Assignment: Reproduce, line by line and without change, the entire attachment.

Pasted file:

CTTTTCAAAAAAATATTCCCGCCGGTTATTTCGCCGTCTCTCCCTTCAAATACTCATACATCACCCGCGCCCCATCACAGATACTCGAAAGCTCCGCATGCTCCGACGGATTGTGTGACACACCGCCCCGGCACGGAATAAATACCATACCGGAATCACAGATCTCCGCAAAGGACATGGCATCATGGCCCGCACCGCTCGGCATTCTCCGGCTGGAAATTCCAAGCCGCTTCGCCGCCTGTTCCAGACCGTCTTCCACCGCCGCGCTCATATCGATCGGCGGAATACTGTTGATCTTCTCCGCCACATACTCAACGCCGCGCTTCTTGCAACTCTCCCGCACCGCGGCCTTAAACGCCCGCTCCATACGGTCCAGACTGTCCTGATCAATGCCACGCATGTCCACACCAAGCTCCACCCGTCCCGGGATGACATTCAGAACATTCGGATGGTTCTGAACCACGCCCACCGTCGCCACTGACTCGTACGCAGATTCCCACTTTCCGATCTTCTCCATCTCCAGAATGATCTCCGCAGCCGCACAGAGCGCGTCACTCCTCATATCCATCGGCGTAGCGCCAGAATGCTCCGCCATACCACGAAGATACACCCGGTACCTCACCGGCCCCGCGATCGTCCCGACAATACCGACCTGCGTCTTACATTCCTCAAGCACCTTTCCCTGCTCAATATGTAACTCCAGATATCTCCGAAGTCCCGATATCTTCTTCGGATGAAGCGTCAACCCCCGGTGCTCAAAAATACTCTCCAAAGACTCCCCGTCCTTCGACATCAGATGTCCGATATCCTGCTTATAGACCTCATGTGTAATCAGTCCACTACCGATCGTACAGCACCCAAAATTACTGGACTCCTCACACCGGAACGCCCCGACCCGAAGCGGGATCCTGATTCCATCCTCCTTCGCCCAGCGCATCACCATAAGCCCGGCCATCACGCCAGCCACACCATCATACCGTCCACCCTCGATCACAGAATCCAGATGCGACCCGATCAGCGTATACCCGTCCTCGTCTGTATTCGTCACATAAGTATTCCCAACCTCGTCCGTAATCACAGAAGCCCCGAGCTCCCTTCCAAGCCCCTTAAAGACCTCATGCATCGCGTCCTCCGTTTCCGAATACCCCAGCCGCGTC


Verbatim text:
CTTTTCAAAAAAATATTCCCGCCGGTTATTTCGCCGTCTCTCCCTTCAAATACTCATACATCACCCGCGCCCCATCACAGATACTCGAAAGCTCCGCATGCTCCGACGGATTGTGTGACACACCGCCCCGGCACGGAATAAATACCATACCGGAATCACAGATCTCCGCAAAGGACATGGCATCATGGCCCGCACCGCTCGGCATTCTCCGGCTGGAAATTCCAAGCCGCTTCGCCGCCTGTTCCAGACCGTCTTCCACCGCCGCGCTCATATCGATCGGCGGAATACTGTTGATCTTCTCCGCCACATACTCAACGCCGCGCTTCTTGCAACTCTCCCGCACCGCGGCCTTAAACGCCCGCTCCATACGGTCCAGACTGTCCTGATCAATGCCACGCATGTCCACACCAAGCTCCACCCGTCCCGGGATGACATTCAGAACATTCGGATGGTTCTGAACCACGCCCACCGTCGCCACTGACTCGTACGCAGATTCCCACTTTCCGATCTTCTCCATCTCCAGAATGATCTCCGCAGCCGCACAGAGCGCGTCACTCCTCATATCCATCGGCGTAGCGCCAGAATGCTCCGCCATACCACGAAGATACACCCGGTACCTCACCGGCCCCGCGATCGTCCCGACAATACCGACCTGCGTCTTACATTCCTCAAGCACCTTTCCCTGCTCAATATGTAACTCCAGATATCTCCGAAGTCCCGATATCTTCTTCGGATGAAGCGTCAACCCCCGGTGCTCAAAAATACTCTCCAAAGACTCCCCGTCCTTCGACATCAGATGTCCGATATCCTGCTTATAGACCTCATGTGTAATCAGTCCACTACCGATCGTACAGCACCCAAAATTACTGGACTCCTCACACCGGAACGCCCCGACCCGAAGCGGGATCCTGATTCCATCCTCCTTCGCCCAGCGCATCACCATAAGCCCGGCCATCACGCCAGCCACACCATCATACCGTCCACCCTCGATCACAGAATCCAGATGCGACCCGATCAGCGTATACCCGTCCTCGTCTGTATTCGTCACATAAGTATTCCCAACCTCGTCCGTAATCACAGAAGCCCCGAGCTCCCTTCCAAGCCCCTTAAAGACCTCATGCATCGCGTCCTCCGTTTCCGAATACCCCAGCCGCGTC